BloggersAisha Al-Muslim Bill Bleyer David Reich-Hale Denise M. Bonilla Sophia Chang Tara Conry Carl Corry Erin Geismar Scott Eidler Mackenzie Issler Carl MacGowan Deborah S. Morris Ted Phillips Candice Ruud Nicholas Spangler Joshua Stewart Brittany Wait
East Hampton to hold public hearing on overnight truck parking
After trying for months to deal with the problem of trucks parked in residential neighborhoods in Springs, the East Hampton Town Board has set a public hearing on legislation that would ban trucks with commercial plates from parking overnight on any street in town.
The board also voted to hold a second public hearing on a related resolution, which defines light trucks as weighing 10,000 pounds or less.
That resolution, made necessary because the town board discovered earlier this year that there was no legal definition of a light truck in town code, created controversy because it contained a provision that would allow truck owners to keep two trucks of up to 14,000 pounds in their driveways and yards.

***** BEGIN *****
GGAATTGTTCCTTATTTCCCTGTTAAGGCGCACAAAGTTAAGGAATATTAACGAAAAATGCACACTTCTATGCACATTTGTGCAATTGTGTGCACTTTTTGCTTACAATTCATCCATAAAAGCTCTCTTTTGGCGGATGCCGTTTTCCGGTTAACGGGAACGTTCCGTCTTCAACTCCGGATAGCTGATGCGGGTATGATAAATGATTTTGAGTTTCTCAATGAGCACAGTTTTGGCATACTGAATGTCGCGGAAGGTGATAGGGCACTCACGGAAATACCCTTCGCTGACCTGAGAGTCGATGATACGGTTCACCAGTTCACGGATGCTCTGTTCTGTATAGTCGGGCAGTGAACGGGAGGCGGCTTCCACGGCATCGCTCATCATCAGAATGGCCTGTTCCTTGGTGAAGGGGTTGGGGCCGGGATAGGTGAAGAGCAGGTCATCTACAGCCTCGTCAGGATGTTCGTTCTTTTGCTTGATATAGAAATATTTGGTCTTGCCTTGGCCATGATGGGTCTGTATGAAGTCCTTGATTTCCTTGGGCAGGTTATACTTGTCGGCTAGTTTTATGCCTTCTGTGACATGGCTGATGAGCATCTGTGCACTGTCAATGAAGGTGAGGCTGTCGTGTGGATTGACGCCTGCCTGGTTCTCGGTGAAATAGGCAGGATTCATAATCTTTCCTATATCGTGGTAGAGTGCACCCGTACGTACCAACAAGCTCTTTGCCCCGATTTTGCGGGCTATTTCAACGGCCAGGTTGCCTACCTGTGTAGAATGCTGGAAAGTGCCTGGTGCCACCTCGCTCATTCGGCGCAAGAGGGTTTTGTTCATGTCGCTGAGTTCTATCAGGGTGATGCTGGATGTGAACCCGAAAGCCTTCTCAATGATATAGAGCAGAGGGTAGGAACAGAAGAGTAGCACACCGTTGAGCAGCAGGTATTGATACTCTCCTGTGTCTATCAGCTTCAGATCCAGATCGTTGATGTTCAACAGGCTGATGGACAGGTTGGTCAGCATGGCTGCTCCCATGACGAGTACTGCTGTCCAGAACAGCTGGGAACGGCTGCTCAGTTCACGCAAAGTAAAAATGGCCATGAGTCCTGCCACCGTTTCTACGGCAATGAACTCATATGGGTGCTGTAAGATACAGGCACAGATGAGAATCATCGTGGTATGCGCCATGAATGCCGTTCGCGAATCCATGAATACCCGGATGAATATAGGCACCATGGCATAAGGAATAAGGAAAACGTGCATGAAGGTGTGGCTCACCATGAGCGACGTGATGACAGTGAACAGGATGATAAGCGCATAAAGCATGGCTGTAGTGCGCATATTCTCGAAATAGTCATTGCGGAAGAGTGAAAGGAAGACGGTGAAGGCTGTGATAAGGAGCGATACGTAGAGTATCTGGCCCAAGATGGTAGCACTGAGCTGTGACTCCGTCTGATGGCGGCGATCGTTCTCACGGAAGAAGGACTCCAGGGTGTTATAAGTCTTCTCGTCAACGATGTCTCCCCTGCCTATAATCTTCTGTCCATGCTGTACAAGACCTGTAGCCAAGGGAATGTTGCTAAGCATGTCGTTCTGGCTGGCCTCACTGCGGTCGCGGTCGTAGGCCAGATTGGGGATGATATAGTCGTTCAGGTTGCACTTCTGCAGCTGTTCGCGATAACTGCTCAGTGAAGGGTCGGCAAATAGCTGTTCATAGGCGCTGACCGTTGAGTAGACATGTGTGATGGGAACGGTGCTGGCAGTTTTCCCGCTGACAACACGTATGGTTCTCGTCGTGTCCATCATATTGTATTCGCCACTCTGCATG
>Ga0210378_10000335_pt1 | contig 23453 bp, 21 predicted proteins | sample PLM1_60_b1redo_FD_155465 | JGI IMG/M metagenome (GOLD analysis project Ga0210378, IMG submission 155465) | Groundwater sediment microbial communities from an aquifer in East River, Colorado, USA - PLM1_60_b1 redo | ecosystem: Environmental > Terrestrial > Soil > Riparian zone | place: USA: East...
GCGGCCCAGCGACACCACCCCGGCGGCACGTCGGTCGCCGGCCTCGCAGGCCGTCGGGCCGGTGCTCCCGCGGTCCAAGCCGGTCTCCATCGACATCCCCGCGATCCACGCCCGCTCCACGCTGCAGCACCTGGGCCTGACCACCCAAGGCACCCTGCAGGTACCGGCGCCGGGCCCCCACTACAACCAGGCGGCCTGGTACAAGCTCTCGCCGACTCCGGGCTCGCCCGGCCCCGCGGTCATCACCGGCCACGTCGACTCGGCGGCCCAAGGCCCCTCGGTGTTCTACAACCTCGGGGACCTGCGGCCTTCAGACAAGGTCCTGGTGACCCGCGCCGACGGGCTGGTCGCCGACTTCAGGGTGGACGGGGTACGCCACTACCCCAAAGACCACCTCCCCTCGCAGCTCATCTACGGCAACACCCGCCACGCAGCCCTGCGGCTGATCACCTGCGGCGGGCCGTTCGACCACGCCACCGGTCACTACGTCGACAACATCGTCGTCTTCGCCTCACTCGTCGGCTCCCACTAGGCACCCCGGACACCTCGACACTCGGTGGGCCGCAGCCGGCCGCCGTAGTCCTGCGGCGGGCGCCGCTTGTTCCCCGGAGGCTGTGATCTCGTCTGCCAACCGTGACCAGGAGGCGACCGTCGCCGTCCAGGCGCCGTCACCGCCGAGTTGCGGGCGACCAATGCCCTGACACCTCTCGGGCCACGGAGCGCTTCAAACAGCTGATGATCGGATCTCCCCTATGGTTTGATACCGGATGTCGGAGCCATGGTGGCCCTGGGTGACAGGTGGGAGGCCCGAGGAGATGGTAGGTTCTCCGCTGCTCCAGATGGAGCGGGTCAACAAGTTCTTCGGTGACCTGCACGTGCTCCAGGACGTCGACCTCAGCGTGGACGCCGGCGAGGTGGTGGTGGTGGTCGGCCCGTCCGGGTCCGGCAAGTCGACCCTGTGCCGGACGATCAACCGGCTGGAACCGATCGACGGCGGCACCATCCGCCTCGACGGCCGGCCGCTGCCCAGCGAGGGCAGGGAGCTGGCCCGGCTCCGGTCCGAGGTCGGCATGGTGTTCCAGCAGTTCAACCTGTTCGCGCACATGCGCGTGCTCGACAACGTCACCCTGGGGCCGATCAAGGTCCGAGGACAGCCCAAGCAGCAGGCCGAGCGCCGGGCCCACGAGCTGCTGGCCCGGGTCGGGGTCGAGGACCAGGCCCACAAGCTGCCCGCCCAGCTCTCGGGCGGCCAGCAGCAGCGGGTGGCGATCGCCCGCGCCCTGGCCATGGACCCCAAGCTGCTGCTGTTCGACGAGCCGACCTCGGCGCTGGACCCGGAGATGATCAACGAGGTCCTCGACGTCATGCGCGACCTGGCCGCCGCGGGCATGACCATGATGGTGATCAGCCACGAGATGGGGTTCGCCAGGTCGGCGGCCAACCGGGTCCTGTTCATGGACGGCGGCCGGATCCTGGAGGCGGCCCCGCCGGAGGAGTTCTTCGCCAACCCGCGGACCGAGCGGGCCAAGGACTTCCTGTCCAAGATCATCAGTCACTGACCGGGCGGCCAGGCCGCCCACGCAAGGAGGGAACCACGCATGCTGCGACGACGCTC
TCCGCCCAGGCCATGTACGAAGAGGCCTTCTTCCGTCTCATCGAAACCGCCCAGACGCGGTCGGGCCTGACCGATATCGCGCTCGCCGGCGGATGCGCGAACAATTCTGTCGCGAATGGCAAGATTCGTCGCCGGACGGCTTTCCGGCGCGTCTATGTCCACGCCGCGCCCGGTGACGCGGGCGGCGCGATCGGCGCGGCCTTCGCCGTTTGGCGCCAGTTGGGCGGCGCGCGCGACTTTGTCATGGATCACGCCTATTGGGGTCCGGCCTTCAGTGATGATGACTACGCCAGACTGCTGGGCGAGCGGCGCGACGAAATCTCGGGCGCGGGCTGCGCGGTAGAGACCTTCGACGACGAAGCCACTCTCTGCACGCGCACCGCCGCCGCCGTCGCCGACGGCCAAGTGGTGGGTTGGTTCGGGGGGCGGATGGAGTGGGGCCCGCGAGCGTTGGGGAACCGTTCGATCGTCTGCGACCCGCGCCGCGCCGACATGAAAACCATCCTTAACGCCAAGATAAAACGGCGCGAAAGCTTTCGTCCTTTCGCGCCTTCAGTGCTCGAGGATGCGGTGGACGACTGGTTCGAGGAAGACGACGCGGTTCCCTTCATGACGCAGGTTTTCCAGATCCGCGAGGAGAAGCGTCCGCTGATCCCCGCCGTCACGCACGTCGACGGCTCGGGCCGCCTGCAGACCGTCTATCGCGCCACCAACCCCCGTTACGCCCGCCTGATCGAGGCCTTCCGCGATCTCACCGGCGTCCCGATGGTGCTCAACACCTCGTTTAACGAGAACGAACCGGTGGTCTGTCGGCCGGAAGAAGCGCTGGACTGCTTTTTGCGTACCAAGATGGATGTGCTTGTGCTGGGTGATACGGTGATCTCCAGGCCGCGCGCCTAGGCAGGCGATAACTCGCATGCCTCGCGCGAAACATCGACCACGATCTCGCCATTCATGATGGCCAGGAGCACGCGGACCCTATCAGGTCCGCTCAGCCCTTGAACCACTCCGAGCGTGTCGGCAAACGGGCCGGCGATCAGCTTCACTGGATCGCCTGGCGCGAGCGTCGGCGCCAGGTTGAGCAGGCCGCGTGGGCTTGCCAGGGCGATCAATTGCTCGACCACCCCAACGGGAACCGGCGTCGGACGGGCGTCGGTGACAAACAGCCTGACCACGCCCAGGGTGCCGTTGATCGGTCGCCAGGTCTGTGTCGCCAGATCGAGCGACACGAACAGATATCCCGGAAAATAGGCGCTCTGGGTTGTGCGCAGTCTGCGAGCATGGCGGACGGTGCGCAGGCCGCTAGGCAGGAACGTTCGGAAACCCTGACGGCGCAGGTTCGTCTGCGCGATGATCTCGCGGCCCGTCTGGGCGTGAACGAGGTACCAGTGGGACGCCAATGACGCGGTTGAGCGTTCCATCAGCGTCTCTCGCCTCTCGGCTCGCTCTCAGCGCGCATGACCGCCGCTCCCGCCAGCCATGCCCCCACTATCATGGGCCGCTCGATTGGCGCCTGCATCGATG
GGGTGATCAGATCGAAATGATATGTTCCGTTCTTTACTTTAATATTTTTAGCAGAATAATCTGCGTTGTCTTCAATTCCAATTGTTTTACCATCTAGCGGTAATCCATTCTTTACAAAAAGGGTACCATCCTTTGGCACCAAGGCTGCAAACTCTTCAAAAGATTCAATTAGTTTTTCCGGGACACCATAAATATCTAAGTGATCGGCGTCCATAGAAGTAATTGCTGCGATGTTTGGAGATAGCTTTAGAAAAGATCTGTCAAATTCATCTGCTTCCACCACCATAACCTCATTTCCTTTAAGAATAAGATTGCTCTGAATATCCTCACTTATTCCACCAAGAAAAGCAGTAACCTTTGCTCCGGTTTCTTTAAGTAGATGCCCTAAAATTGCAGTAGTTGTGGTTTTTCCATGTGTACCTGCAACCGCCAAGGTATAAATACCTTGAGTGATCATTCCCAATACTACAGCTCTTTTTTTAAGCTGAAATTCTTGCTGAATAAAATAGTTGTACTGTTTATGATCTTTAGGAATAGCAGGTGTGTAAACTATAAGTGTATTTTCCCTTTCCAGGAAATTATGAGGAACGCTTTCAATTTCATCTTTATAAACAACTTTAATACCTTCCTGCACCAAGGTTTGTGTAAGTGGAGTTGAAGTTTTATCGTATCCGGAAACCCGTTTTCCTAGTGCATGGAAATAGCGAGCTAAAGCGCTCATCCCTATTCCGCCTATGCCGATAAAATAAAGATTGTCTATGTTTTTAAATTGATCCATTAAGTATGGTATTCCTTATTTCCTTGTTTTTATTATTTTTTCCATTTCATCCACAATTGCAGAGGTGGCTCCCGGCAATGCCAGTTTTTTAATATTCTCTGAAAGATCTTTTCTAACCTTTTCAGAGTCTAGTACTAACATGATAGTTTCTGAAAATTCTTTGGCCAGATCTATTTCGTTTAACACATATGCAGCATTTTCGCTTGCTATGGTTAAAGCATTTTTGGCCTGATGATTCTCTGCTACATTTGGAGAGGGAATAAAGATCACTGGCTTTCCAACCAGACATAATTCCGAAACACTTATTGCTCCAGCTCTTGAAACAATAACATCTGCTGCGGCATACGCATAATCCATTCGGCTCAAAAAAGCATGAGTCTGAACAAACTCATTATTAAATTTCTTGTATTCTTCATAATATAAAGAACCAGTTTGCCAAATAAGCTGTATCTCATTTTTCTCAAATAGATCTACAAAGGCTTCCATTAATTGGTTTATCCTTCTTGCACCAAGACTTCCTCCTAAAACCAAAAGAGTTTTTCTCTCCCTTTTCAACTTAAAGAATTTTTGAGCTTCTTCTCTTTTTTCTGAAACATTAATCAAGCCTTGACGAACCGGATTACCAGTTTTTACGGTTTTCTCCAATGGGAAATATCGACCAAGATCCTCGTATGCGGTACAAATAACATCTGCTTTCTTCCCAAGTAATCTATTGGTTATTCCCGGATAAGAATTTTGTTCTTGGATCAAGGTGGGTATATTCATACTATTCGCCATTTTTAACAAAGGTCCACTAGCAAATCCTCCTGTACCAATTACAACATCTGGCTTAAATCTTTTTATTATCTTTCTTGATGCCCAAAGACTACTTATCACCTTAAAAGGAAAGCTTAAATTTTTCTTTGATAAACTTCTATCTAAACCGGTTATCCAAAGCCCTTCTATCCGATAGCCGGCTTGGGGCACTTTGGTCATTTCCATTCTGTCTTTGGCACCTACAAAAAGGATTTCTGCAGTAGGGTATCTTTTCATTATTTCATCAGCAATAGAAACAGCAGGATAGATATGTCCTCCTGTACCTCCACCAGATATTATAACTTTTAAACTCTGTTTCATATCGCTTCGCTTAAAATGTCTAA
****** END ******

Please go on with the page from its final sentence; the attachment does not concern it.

While much of East Hampton’s residential neighborhoods are zoned for one house per acre or one house per two acres or more, areas of Springs — developed decades ago — have zoning that allows four homes per acre.
Residents complained repeatedly to the town board that trucks parked on lawns and driveways were turning their neighborhoods commercial. When the town board tried earlier this year to pass a law to ban those trucks, it found out there was nothing in the town code to define a light truck.
A public hearing has been set for Oct. 17 at 7 p.m. on the two proposed laws.
David Buda, a founder of the Concerned Citizens of Springs, said the proposal to define trucks by weight and allow two commercial trucks to park on driveways and yards was “a last-minute resolution drawn up haphazardly,” and would do nothing to help solve the problem. “They’re taking one step forward and two steps backward,” he said.